WPP's higher outlook fails to live up to some rivals, shares fall

'We’re moving into a more uncertain economic environment. There’s no doubt about that,' CEO Mark Read said.

WPP's higher outlook fails to live up to some rivals, shares fall

WPP Plc shares fell after the advertising group raised its sales outlook less than some investors were anticipating following upgrades at its rivals. 

While the company raised its outlook for the year and beat analysts’ estimates for organic growth, the “magnitude” of the beat and unchanged margin guidance “could be seen by the market as a slight disappointment,” analysts at Goldman Sachs Group Inc. said in a note on Friday. 

WPP’s results followed reports from competitors such as Publicis Groupe SA and Omnicom Group Inc., which both raised guidance. Large advertising agencies have shown themselves to be resilient to higher inflation and slower growth so far. WPP said that demand is still robust, particularly from clients in the technology and healthcare industries, with the exception of the Chinese market where lockdowns have hurt its sales outlook for the year. 

“We’re moving into a more uncertain economic environment. There’s no doubt about that,” CEO Mark Read said in an interview on Friday. “I think we’re going into that in a strong position.” 

WPP’s adjusted sales will rise 6% to 7% this year, the London-based group said in a statement on Friday. That compared to its previous forecast of 5.5% to 6.5%. The company adjusts its revenue numbers to exclude pass-through costs, fees that are passed on to clients from external suppliers. 

Adjusted sales excluding pass-through-costs rose more than 12% to 5.5 billion pounds ($6.7 billion) in the first half of the year.

In the medium term, WPP said it is “confident” in its ability to increase revenue excluding pass-through costs of 3% to 4%.

WPP raised its interim dividend by 20% to 15 pence and said that it’s completed £637 million of its £800 million buyback program.

The company said it won business from brands including Audi, Audible, Danone and Nationwide in the second quarter and said it’s ramping up work with Coca-Cola. WPP won a role as Coca-Cola’s global marketing network partner in 2021 to help overhaul the soft-drink giant’s marketing strategy.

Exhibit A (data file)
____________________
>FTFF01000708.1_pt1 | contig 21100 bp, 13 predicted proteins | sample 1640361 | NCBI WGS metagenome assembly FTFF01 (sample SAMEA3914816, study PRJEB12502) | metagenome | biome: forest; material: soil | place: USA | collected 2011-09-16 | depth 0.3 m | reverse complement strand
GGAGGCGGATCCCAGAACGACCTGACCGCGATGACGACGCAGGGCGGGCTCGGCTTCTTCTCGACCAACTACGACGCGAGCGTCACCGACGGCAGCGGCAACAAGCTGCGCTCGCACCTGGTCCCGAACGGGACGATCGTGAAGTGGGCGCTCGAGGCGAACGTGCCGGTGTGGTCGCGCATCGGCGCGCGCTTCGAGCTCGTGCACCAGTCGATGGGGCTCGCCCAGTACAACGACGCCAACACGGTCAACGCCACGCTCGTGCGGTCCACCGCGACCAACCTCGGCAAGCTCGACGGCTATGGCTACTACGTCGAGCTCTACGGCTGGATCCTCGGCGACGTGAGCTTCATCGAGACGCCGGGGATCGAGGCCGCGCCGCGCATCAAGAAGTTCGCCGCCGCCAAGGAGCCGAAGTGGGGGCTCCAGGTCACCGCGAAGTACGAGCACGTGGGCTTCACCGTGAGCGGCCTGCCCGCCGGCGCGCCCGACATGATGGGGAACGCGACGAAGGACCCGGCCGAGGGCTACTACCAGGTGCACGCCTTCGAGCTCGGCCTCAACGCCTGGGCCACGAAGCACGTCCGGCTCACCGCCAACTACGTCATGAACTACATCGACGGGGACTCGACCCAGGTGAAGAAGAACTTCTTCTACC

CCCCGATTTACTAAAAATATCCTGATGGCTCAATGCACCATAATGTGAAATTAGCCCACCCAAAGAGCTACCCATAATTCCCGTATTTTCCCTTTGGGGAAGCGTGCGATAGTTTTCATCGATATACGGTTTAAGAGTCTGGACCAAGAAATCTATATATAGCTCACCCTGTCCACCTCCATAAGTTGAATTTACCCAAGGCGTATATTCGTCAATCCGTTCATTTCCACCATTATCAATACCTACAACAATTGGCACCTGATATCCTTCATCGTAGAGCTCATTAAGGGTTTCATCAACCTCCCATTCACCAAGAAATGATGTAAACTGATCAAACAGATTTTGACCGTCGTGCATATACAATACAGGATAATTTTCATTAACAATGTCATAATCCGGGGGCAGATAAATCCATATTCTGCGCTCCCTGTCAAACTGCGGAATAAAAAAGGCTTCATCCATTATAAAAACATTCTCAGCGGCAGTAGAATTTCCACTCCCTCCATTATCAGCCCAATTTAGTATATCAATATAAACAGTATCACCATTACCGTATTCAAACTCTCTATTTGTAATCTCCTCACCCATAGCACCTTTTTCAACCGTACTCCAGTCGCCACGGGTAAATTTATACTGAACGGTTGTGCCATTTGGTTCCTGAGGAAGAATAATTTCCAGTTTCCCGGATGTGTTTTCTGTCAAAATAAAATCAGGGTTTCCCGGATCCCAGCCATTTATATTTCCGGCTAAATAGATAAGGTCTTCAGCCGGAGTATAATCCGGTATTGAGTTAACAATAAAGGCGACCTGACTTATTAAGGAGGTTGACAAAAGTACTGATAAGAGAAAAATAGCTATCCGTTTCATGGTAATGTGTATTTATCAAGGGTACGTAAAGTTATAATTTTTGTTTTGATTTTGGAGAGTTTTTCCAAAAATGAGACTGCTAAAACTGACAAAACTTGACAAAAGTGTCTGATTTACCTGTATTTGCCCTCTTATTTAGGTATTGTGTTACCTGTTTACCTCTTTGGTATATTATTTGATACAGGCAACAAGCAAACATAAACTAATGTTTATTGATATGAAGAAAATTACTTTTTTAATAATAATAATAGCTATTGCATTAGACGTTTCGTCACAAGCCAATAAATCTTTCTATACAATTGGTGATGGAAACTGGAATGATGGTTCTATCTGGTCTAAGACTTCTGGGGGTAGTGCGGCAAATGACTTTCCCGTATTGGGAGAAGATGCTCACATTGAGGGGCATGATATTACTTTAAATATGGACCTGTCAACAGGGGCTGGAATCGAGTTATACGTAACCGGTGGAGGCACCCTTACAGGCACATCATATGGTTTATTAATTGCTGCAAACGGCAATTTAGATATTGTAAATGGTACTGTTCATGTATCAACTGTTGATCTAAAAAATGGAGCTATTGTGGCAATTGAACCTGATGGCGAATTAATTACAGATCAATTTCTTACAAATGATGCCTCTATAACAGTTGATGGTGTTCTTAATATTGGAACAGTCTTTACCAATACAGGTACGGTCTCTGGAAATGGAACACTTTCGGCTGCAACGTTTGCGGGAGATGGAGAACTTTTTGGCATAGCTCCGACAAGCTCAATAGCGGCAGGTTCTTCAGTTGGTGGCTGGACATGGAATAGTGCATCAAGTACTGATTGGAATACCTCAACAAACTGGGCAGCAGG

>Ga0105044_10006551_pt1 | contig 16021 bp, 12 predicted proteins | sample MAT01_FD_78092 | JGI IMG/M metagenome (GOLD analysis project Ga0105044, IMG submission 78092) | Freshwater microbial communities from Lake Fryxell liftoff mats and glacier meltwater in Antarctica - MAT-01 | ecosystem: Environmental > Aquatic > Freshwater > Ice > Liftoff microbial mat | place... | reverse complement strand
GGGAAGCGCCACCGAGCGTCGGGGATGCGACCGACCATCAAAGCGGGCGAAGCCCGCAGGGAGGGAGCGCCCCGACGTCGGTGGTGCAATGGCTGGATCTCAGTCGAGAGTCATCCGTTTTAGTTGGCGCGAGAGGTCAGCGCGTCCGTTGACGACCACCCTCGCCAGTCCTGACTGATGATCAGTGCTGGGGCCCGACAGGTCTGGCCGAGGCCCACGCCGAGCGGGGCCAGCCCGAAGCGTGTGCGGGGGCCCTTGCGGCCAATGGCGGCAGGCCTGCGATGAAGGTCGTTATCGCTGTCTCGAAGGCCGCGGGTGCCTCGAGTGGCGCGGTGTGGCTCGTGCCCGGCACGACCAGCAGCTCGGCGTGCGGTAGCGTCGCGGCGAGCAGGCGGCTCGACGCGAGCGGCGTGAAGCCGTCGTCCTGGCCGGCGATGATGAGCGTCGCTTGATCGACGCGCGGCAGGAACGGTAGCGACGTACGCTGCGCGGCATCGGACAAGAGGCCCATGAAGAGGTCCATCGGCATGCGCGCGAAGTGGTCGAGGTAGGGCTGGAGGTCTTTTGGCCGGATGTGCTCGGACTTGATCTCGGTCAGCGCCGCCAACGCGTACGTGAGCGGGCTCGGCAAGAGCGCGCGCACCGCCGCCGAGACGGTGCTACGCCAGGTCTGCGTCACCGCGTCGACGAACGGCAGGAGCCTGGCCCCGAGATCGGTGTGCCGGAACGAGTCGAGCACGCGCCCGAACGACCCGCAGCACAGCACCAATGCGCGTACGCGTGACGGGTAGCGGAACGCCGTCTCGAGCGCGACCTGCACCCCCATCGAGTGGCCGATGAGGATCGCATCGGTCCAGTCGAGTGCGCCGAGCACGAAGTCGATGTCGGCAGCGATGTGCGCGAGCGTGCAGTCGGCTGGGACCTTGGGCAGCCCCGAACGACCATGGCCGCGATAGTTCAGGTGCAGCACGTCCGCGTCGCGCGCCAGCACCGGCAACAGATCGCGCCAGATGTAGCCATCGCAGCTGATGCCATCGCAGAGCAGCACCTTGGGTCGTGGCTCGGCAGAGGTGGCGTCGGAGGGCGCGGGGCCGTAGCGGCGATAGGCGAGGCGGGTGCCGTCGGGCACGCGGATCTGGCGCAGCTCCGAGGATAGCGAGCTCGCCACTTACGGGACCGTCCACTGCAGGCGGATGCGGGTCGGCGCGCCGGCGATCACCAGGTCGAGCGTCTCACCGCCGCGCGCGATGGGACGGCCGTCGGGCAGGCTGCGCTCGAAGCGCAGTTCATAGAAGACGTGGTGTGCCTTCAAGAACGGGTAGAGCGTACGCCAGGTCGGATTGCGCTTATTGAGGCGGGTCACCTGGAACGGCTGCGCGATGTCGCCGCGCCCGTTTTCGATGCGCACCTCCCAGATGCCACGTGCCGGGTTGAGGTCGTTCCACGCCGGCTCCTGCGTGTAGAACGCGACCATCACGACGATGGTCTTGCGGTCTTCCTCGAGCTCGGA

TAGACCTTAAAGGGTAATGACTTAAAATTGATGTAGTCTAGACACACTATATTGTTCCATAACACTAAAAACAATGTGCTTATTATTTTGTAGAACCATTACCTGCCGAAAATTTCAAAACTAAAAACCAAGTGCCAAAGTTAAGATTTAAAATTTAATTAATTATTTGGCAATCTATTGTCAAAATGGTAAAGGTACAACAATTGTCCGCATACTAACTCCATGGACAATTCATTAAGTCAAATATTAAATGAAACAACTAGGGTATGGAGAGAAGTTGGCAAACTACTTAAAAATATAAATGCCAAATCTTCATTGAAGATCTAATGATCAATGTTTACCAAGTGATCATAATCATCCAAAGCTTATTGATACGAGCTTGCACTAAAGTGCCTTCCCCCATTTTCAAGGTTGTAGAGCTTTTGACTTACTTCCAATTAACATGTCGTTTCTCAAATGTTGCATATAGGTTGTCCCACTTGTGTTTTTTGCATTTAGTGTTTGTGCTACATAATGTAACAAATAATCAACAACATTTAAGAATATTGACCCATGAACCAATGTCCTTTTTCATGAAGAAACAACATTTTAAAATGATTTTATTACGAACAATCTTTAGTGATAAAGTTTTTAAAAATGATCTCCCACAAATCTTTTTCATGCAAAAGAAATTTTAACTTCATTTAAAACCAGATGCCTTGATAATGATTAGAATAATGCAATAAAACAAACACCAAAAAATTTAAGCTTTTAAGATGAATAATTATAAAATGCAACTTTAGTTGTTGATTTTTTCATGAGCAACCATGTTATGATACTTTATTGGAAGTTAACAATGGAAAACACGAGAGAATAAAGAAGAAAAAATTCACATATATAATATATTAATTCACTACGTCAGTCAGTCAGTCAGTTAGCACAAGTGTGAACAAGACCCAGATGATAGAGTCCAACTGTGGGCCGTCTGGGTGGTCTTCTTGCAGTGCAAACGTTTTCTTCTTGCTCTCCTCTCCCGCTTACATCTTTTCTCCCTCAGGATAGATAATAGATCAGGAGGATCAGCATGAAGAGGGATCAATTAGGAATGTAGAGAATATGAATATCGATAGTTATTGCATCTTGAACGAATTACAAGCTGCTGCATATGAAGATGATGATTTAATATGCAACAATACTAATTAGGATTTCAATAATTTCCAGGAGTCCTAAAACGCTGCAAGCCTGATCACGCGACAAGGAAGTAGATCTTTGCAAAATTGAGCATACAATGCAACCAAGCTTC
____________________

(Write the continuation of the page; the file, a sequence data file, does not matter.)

Demand for data and technology-led projects could help WPP overcome client pullback from traditional ad campaigns in the second half of the year, Bloomberg Industry analyst Matthew Bloxham has said.

Rivals have been resilient so far. On Thursday, Stagwell maintained its 2022 forecast, which calls for 18% to 22% net revenue organic growth in 2022. IPG in July predicted 6.5% organic growth for the year, Publicis called for 6% to 7% percent organic revenue growth, up from a prior forecast of 4% to 5% growth, and Omnicom predicted full-year organic revenue growth of 6.5% to 7%, up from an April forecast calling for 6% to 6.5% growth. S4 Capital lowered its full-year earnings estimate but still expects “like-for-like gross profit/net revenue growth” of 25% for the year.

WPP acquired Latin American e-commerce agency Corebiz last month without disclosing terms. It also bought Australian marketing technology services agency Bower House Digital in June. The company also bought Village Marketing, a creator economy business, in the first half.

WPP fell 6.8% to 832.20 pence at 8:23 a.m. on Friday, after earlier dropping as much as 7.1%, the biggest intraday decline since May.

Shares have dropped about 20% this year through Thursday.

—Bloomberg News, with additional reporting from Ad Age